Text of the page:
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January 21, 2009

Bruegger's Bakery-Café Expands Cage-Free Egg Commitment

The Humane Society of the United States

Bruegger's Bakery-Café has instituted a new policy for its Washington-area bakeries — a move that's drawing praise from The Humane Society of the United States as a good step in improving animal welfare. Effective Jan. 1, Bruegger's is using only cage-free eggs at all five of its bakeries in the District of Columbia and Virginia.

This move is an expansion of Bruegger's work with The HSUS, which began in 2007 when the company instituted the cage-free egg policy in its Wisconsin, Vermont and Western Massachusetts locations. The HSUS' campaign against farm animal cruelty is urging businesses, schools and consumers to stop using eggs from hens cruelly confined in tiny "battery" cages where they can barely move for their entire lives.

"The Humane Society of the United States is pleased that Bruegger's is moving away from using eggs from caged hens, which helps reduce the suffering of farm animals," said Paul Shapiro, senior director of The HSUS' factory farming campaign.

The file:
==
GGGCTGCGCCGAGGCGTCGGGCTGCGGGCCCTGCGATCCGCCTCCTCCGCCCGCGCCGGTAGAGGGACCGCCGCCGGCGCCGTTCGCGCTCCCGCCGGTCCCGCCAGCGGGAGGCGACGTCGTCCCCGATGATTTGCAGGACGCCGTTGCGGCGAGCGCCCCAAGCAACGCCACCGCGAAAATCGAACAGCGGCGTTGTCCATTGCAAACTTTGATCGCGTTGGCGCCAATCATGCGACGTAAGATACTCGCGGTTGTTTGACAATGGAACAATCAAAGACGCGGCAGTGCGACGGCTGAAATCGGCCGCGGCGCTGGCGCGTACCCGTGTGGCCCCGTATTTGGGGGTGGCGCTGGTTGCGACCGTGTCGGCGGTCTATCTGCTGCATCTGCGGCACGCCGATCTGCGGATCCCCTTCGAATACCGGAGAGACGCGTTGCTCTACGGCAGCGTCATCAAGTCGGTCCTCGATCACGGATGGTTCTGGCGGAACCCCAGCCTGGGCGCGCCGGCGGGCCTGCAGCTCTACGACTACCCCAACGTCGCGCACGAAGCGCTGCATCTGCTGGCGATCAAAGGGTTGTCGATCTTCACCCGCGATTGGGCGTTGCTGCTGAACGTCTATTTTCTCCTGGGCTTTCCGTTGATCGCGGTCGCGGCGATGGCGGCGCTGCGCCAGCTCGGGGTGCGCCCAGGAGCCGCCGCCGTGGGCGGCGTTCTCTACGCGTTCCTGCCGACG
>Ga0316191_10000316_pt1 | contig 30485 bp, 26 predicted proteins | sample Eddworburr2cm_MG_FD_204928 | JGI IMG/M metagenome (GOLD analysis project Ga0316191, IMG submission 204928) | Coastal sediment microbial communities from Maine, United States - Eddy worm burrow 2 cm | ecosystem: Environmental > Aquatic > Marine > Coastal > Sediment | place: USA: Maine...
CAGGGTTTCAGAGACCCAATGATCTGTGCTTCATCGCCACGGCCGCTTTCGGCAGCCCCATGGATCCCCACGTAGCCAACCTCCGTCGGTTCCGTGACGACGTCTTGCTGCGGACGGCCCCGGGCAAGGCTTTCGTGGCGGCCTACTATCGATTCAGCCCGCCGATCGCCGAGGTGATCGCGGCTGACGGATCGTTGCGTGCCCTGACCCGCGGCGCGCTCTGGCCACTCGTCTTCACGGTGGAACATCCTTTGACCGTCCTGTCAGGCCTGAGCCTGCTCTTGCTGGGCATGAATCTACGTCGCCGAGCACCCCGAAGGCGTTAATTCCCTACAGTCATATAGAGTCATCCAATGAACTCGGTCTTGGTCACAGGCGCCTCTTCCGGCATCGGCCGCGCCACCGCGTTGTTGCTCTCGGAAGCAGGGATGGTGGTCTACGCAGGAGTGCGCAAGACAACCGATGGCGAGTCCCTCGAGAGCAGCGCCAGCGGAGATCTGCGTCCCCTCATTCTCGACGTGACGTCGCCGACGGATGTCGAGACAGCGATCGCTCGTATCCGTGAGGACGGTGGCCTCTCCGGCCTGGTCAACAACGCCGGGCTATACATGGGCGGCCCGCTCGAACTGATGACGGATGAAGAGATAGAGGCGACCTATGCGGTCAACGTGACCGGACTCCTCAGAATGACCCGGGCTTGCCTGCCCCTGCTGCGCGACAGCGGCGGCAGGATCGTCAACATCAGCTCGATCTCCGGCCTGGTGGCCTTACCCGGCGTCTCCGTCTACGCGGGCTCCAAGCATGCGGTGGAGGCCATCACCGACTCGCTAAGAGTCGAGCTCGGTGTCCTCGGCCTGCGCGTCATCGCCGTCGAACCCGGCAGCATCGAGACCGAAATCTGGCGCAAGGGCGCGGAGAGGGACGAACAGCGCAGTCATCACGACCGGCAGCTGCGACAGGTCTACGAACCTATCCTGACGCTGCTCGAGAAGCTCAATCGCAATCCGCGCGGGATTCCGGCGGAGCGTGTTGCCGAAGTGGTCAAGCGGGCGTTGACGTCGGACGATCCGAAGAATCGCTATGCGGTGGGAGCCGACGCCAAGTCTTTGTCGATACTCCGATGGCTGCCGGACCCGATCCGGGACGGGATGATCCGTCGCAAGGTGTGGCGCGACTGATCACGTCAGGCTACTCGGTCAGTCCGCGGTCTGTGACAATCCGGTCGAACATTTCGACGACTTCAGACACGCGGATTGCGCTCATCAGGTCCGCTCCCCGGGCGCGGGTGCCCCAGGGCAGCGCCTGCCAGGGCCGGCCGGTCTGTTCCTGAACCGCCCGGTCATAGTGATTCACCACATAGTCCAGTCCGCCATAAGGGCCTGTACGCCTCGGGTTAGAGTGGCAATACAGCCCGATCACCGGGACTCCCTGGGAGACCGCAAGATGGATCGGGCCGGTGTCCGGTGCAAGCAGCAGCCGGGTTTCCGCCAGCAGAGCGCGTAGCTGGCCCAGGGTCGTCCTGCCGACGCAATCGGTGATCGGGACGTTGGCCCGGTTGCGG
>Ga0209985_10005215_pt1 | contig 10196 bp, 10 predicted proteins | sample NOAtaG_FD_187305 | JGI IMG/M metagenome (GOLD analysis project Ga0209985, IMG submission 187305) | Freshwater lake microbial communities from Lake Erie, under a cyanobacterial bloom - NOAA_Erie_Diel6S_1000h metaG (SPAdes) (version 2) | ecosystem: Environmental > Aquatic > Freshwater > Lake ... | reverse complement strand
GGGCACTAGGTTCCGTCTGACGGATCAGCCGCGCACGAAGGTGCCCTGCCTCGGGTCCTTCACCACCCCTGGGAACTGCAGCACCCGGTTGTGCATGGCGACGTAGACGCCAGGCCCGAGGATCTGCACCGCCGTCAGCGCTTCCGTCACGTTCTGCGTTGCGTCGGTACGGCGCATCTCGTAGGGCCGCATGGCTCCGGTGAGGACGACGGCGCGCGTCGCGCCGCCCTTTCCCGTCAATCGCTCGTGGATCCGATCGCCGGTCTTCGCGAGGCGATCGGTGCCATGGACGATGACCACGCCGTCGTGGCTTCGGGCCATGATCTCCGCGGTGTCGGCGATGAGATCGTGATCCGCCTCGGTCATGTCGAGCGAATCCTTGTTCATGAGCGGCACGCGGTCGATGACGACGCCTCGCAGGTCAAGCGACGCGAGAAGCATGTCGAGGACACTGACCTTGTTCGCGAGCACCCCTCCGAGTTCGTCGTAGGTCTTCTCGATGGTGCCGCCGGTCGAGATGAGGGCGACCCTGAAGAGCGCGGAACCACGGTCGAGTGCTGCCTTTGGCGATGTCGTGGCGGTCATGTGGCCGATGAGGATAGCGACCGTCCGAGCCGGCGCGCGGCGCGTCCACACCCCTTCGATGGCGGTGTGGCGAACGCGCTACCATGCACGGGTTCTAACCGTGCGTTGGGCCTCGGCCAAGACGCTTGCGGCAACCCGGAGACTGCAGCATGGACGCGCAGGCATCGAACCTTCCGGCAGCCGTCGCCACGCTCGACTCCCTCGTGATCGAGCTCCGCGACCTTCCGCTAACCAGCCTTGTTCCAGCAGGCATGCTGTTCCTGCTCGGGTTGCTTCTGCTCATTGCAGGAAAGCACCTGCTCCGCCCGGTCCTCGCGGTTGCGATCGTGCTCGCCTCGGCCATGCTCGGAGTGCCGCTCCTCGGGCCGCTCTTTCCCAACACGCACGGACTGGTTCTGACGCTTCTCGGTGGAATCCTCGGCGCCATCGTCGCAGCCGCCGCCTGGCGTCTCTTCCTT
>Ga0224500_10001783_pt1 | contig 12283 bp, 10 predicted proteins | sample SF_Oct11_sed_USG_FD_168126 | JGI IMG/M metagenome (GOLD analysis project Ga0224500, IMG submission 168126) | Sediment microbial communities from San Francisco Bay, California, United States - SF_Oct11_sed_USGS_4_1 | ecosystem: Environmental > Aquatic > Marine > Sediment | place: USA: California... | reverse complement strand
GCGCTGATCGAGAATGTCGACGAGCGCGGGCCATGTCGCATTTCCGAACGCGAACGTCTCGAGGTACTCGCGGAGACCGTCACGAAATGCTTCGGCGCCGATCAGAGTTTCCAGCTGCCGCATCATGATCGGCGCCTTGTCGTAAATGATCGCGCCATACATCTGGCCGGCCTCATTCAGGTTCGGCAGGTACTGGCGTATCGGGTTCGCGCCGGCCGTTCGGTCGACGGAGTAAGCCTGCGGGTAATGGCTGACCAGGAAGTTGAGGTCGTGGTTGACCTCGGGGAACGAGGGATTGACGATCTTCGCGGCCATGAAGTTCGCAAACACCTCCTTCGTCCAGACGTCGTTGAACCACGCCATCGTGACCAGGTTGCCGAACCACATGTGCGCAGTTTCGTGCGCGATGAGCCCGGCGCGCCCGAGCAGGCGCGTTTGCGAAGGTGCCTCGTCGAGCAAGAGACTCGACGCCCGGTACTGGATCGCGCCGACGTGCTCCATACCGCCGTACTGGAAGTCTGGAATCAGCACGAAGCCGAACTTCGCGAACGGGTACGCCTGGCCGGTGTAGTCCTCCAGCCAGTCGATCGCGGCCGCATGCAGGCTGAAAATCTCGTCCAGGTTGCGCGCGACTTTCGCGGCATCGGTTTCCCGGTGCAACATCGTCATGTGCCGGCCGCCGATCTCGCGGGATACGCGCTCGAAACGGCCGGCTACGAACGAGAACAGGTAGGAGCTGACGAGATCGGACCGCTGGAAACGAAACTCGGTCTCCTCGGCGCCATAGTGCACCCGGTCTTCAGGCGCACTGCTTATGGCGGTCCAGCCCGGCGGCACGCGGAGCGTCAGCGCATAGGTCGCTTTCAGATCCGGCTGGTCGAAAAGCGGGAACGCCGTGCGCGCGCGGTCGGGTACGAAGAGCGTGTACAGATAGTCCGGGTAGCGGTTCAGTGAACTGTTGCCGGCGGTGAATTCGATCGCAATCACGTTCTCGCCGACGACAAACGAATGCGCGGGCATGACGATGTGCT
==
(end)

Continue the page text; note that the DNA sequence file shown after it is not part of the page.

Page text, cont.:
Bruegger's Vice President of Marketing Paula Doyle stated, "Bruegger's corporate philosophy of social responsibility is underscored by our work with The Humane Society of the United States; therefore, we are pleased to expand our cage-free egg initiative to Bruegger's D.C. area bakeries."

Washington restaurants like The Reef, Open City, The Diner and Tryst refuse to use eggs from caged hens, and several universities in the District, including Georgetown, Gallaudet and American, use cage-free eggs in their cafeterias.

Facts

  • U.S. factory farms confine about 280 million hens in barren battery cages so small, they can't even spread their wings. Each bird has less space than a single sheet of paper on which to live for more than a year before she's slaughtered.
  • While cage-free doesn't mean cruelty-free, cage-free hens have 250-300 percent more space and can engage in more of their natural behaviors than caged hens. Cage-free hens may not be able to go outside and may have parts of their beaks cut off, but they are able to walk, spread their wings and lay their eggs in nests.
  • In a landslide vote last Election Day, Californians enacted the Prevention of Farm Animal Cruelty Act — a new law making it a criminal offense (with a phase-out period) to confine hens in battery cages, pigs in gestation crates and calves in veal crates. Florida, Arizona, Colorado and Oregon have passed similar laws.

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The Humane Society of the United States is the nation's largest animal protection organization — backed by 10.5 million Americans, or one of every 30. For more than a half-century, The HSUS has been fighting for the protection of all animals through advocacy, education, and hands-on programs. Celebrating animals and confronting cruelty — on the web at humanesociety.org.
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